First Look Microsoft has released Office 2016 for Windows, over two and half years after the launch of Office 2013 in January of that year.
The Office team has been busy in the intervening period – and not just with Office 2016. March 2014 saw the release of Office for iPad, including Word, Excel, PowerPoint and OneNote in touch-optimised versions, which pack a lot of features behind a simplified user interface.
This was followed by versions for iPhone, Android tablets and phones, and Office mobile apps for Windows 10, all of which have similar features and, we are told, are built from the same code base.
Office also has a cloud component, via integration with Office 365, Microsoft’s hosted email and productivity suite. The core cloud product is SharePoint Online, for document storage and collaboration, which includes Office Web Apps for creating and editing documents in the browser.
This is supplemented by other applications, including Office Sway for online presentations, and Office Delve, which performs contextual search across SharePoint Online informed by what the company calls the Office Graph – data derived from your contacts and usage of Office 365.
Delve has mobile apps for iOS and Android, but Windows users miss out.
There are also versions of Outlook, Microsoft’s email and calendaring application, for iOS and Android, as well as Windows and Mac. The mobile versions of Outlook are based on Microsoft’s December 2014 acquisition of Accompli – they handle not only Office 365 and Exchange email, but also Google Mail, iCloud, Yahoo and any IMAP server.
Microsoft’s Office strategy seems to be about supporting Office 365 and maintaining its position as the dominant format for business documents by supporting all the most popular platforms, rather than focusing on the Windows product suite.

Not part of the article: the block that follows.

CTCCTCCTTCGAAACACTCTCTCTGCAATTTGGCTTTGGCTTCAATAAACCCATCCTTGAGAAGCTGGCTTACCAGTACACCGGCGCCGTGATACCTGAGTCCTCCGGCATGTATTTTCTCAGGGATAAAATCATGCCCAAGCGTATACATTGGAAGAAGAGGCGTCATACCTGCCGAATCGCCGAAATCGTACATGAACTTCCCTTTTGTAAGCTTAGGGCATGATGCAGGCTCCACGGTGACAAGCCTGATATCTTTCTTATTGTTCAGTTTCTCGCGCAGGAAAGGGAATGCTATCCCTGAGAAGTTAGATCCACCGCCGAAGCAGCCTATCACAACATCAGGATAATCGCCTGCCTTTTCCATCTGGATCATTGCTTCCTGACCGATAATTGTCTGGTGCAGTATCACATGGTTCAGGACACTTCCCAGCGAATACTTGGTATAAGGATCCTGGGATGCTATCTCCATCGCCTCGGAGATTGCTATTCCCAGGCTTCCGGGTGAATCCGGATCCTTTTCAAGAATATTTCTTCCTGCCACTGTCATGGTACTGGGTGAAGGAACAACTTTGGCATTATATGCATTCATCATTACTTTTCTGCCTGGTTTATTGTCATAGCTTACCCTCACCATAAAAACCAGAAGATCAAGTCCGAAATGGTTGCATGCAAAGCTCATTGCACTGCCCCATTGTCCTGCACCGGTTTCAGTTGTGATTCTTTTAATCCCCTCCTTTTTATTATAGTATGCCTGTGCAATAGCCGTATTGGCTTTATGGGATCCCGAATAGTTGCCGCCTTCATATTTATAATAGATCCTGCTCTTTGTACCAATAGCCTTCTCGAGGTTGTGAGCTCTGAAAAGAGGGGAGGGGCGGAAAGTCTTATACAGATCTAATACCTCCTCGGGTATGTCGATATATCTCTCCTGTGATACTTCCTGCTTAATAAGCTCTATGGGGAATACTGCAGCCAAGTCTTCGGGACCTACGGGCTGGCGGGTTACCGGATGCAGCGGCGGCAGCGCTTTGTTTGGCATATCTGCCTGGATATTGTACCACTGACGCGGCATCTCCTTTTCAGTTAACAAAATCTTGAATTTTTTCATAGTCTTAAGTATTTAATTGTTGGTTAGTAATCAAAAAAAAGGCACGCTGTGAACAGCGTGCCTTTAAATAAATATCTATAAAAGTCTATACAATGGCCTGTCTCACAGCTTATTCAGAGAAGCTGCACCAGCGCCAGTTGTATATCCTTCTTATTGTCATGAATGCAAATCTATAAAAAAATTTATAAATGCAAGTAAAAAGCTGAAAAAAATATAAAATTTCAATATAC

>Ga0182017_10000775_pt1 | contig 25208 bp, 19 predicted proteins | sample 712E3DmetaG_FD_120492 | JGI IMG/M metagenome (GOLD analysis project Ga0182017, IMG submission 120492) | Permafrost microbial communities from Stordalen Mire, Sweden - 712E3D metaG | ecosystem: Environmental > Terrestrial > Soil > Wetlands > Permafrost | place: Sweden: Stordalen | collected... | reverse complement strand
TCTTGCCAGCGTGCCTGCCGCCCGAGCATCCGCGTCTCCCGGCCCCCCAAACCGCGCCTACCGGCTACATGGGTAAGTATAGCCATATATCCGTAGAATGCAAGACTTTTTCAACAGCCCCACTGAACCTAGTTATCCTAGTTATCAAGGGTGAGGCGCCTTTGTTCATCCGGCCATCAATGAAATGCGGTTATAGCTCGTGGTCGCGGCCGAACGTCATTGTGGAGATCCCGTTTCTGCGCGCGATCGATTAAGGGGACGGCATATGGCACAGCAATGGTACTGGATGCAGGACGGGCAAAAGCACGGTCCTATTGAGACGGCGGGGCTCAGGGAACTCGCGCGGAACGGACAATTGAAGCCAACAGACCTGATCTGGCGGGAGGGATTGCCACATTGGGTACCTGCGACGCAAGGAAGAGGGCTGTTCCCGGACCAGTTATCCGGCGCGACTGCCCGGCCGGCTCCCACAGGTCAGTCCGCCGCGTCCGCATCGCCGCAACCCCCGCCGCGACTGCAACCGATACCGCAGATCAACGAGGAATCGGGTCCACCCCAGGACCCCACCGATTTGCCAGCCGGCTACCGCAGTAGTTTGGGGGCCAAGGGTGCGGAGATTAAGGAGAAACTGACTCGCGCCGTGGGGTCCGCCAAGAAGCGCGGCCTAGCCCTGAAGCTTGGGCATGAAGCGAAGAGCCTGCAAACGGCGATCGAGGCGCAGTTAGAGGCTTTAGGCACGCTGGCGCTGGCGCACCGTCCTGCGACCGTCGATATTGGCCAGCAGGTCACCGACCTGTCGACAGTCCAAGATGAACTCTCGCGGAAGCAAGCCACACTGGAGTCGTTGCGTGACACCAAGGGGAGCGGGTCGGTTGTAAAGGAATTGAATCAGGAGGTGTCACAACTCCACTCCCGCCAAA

This strategy, along with the fact that the core products are more than mature – Excel for Windows goes back to 1987, Word to 1989 – may be the reason why Office 2016 is not replete with new features.
The core of these applications seems little changed in this release, and there is nothing in Word that will change the mind of Charlie Stross, who a couple of years back wrote that “Word was in fact broken by design, from the outset – and it only got worse from there.”
For years, Word experts have recommended against using the Master Document feature for long documents, because they corrupt, and this release is unlikely to be different. Outlook’s user interface remains convoluted for advanced tasks, such as opening another user’s mailbox. This option is buried in File > Account Settings > Select account > Change > More Settings > Advanced tab. Phew.
Will Microsoft ever fix such issues? Dream on.
What is new, then? When Office 2013 was released, Microsoft applied a touch of Metro design, visible in all CAPS menus and a washed-out appearance that was in line with content-first principles, though this made little sense in the context of editing tools.
Office 2016 restores upper and lower case menus and adds a new “colourful” theme as the default – an improvement, in my view. There is also a Dark theme, which Microsoft says is aimed at people with visual impairments.
The next thing you will notice is a lightbulb in the ribbon menu in Word, Excel and PowerPoint, captioned “Tell me what you want to do”. The idea is that rather than hunting through the ribbon, you type something here: “Spell check” in Word, for example. The action you want should then appear in a list, and when you select it, it is performed.
Office 2016 "Tell Me" found the right place to show a second time zone
“Tell Me” is the latest effort to make Office easier to use. Some will remember Clippy and “it looks like you’re writing a letter” in Office 97. Unlike Clippy, “Tell Me” does not get in the way, but functions as a kind of search-driven user interface. It responds to the Alt-Q keyboard shortcut and works well if you would rather not pick up the mouse, or are not sure where to find a command.
In Outlook, I typed “Show another time zone”, and Tell Me successfully found Calendar Options. In Excel I typed “Find the average” but this seemed to stump Tell Me, which offered AutoSum, though there is a Help option that did open a relevant topic.